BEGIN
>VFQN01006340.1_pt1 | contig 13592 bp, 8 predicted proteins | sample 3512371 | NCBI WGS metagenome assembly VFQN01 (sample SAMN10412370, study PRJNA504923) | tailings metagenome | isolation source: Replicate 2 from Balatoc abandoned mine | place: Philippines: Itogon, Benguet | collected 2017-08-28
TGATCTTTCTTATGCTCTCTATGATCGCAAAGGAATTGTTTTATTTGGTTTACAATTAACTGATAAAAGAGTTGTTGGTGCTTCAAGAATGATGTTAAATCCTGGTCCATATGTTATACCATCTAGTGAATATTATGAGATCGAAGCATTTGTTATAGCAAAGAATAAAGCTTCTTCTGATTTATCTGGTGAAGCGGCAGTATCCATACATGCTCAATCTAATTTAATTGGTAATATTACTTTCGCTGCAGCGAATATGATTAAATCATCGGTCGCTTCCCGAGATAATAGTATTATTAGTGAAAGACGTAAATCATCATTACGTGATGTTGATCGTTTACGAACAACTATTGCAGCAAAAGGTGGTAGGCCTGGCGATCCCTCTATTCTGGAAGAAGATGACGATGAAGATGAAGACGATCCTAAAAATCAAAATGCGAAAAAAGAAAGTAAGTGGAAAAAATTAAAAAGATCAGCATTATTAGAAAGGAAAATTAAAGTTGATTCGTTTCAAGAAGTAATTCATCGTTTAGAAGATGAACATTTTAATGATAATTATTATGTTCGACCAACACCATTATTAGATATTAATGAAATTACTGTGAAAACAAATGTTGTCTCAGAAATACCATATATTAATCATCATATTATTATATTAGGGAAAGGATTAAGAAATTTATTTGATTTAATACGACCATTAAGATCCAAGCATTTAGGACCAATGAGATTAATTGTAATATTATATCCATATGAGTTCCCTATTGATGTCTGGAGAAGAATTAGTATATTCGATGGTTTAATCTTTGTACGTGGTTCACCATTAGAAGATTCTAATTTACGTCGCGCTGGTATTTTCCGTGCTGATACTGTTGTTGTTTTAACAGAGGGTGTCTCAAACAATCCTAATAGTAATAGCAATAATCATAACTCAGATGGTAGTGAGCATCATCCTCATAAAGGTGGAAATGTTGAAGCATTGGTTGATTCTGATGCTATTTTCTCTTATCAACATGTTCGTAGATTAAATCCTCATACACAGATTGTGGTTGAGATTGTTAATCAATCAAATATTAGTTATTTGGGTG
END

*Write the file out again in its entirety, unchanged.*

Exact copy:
>VFQN01006340.1_pt1 | contig 13592 bp, 8 predicted proteins | sample 3512371 | NCBI WGS metagenome assembly VFQN01 (sample SAMN10412370, study PRJNA504923) | tailings metagenome | isolation source: Replicate 2 from Balatoc abandoned mine | place: Philippines: Itogon, Benguet | collected 2017-08-28
TGATCTTTCTTATGCTCTCTATGATCGCAAAGGAATTGTTTTATTTGGTTTACAATTAACTGATAAAAGAGTTGTTGGTGCTTCAAGAATGATGTTAAATCCTGGTCCATATGTTATACCATCTAGTGAATATTATGAGATCGAAGCATTTGTTATAGCAAAGAATAAAGCTTCTTCTGATTTATCTGGTGAAGCGGCAGTATCCATACATGCTCAATCTAATTTAATTGGTAATATTACTTTCGCTGCAGCGAATATGATTAAATCATCGGTCGCTTCCCGAGATAATAGTATTATTAGTGAAAGACGTAAATCATCATTACGTGATGTTGATCGTTTACGAACAACTATTGCAGCAAAAGGTGGTAGGCCTGGCGATCCCTCTATTCTGGAAGAAGATGACGATGAAGATGAAGACGATCCTAAAAATCAAAATGCGAAAAAAGAAAGTAAGTGGAAAAAATTAAAAAGATCAGCATTATTAGAAAGGAAAATTAAAGTTGATTCGTTTCAAGAAGTAATTCATCGTTTAGAAGATGAACATTTTAATGATAATTATTATGTTCGACCAACACCATTATTAGATATTAATGAAATTACTGTGAAAACAAATGTTGTCTCAGAAATACCATATATTAATCATCATATTATTATATTAGGGAAAGGATTAAGAAATTTATTTGATTTAATACGACCATTAAGATCCAAGCATTTAGGACCAATGAGATTAATTGTAATATTATATCCATATGAGTTCCCTATTGATGTCTGGAGAAGAATTAGTATATTCGATGGTTTAATCTTTGTACGTGGTTCACCATTAGAAGATTCTAATTTACGTCGCGCTGGTATTTTCCGTGCTGATACTGTTGTTGTTTTAACAGAGGGTGTCTCAAACAATCCTAATAGTAATAGCAATAATCATAACTCAGATGGTAGTGAGCATCATCCTCATAAAGGTGGAAATGTTGAAGCATTGGTTGATTCTGATGCTATTTTCTCTTATCAACATGTTCGTAGATTAAATCCTCATACACAGATTGTGGTTGAGATTGTTAATCAATCAAATATTAGTTATTTGGGTG